Yet another climate scientist joins the ranks of thousands of climate scientists working against all odds (the “consensus of scientists” —wink!) to debunk the theories of man-made global warming freak-out artists.
The salient facts are these. First, the accepted global average temperature statistics used by the Intergovernmental Panel on Climate Change show that no ground-based warming has occurred since 1998. Oddly, this eight-year-long temperature stasis has occurred despite an increase over the same period of 15 parts per million (or 4 per cent) in atmospheric CO2.
Second, lower atmosphere satellite-based temperature measurements, if corrected for non-greenhouse influences such as El Nino events and large volcanic eruptions, show little if any global warming since 1979, a period over which atmospheric CO2 has increased by 55 ppm (17 per cent).
Third, there are strong indications from solar studies that Earth’s current temperature stasis will be followed by climatic cooling over the next few decades.
It is past time for those who have deceived governments and misled the public regarding dangerous human-caused global warming to be called to account. Aided by hysterical posturing by green NGOs, their actions have led to the cornering of government on the issue and the likely implementation of futile emission policies that will impose direct extra costs on every household and enterprise in Australia to no identifiable benefit.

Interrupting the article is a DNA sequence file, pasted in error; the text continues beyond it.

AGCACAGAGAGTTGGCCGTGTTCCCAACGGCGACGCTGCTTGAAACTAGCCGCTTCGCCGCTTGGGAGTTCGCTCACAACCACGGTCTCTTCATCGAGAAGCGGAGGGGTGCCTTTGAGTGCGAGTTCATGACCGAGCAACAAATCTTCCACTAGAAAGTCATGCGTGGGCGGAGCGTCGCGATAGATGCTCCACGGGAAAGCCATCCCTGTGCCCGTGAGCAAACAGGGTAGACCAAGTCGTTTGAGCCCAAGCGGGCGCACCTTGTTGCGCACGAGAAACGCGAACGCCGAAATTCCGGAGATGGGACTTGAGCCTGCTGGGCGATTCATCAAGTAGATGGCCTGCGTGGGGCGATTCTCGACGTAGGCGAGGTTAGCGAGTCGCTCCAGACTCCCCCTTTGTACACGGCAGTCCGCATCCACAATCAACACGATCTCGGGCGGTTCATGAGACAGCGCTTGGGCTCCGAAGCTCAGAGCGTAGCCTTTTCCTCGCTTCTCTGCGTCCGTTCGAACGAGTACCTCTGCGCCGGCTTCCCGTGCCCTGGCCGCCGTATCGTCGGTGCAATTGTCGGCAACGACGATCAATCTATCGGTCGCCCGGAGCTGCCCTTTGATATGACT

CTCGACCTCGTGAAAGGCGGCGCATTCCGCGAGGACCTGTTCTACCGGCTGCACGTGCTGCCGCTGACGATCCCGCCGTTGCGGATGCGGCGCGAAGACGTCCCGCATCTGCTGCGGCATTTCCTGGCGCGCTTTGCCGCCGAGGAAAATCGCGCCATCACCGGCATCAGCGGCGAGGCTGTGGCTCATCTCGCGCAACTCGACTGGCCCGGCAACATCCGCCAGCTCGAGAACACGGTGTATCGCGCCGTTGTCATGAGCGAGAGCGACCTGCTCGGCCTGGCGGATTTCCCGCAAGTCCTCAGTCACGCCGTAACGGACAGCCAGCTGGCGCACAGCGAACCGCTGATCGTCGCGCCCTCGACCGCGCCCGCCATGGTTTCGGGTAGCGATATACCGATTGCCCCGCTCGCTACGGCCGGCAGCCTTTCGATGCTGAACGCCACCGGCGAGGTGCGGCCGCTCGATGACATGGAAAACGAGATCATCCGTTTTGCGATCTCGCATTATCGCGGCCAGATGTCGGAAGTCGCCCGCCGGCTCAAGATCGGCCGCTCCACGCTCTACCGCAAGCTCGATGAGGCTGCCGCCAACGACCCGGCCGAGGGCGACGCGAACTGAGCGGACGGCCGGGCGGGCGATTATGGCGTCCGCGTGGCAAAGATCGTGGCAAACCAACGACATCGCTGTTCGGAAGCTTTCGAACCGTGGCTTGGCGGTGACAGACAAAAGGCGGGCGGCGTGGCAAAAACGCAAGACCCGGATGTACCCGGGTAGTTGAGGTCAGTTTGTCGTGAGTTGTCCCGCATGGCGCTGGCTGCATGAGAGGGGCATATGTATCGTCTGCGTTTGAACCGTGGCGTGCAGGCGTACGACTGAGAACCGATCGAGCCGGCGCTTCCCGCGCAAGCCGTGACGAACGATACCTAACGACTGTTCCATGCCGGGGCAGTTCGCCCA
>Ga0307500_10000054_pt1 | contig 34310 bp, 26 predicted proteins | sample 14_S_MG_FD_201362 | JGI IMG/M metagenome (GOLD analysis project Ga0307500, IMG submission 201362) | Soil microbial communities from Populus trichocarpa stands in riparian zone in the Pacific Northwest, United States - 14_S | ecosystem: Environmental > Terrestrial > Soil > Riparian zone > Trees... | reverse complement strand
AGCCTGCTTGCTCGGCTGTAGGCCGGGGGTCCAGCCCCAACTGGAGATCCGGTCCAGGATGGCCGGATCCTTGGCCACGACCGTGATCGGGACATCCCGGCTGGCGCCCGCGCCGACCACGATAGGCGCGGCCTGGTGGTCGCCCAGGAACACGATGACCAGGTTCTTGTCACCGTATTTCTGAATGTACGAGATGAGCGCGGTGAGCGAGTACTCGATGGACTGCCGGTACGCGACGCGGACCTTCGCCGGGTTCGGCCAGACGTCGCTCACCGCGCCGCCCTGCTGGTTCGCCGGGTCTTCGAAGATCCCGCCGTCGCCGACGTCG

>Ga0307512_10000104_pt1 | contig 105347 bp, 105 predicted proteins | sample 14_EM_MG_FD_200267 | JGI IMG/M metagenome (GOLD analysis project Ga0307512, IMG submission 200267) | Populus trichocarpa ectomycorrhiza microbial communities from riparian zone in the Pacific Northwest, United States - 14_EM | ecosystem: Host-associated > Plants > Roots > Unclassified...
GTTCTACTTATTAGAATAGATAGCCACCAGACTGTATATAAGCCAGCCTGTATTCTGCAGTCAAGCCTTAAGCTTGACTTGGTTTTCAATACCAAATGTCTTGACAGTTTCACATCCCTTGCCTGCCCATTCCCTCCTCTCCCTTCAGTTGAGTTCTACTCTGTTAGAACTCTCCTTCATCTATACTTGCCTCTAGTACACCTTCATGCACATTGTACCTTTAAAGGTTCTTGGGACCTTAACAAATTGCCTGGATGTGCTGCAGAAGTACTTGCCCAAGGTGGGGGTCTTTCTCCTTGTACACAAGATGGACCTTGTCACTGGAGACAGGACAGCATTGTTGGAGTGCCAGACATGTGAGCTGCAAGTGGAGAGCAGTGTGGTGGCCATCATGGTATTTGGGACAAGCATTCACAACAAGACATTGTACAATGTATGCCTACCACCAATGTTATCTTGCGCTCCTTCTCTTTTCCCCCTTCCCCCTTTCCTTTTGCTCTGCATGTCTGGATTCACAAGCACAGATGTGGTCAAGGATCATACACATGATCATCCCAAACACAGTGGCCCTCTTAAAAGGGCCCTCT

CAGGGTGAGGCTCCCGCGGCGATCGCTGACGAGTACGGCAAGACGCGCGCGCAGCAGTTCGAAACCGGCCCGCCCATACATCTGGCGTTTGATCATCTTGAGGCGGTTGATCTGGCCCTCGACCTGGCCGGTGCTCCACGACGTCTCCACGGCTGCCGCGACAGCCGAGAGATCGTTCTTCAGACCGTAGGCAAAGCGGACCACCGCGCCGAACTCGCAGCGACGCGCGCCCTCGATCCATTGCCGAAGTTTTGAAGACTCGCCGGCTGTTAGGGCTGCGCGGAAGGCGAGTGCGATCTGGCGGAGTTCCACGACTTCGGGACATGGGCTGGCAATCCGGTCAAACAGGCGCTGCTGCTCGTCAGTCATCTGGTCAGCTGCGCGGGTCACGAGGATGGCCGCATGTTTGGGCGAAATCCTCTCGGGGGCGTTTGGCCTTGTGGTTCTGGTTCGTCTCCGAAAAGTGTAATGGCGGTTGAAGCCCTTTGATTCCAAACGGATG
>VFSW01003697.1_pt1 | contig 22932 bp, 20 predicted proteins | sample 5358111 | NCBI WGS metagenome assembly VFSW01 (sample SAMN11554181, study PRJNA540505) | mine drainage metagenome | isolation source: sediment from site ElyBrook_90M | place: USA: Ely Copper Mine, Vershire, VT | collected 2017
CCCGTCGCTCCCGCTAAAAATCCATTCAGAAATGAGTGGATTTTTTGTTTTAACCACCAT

Not only do humans not dominate Earth’s current temperature trend but the likelihood is that further large sums of public money are shortly going to be committed to, theoretically, combat warming when cooling is the more likely short-term climatic eventuality.
In one of the more expensive ironies of history, the expenditure of more than $US50 billion ($60 billion) on research into global warming since 1990 has failed to demonstrate any human-caused climate trend, let alone a dangerous one.
Yet that expenditure will pale into insignificance compared with the squandering of money that is going to accompany the introduction of a carbon trading or taxation system.
—Professor Bob Carter is an environmental scientist at James Cook University who studies ancient climate change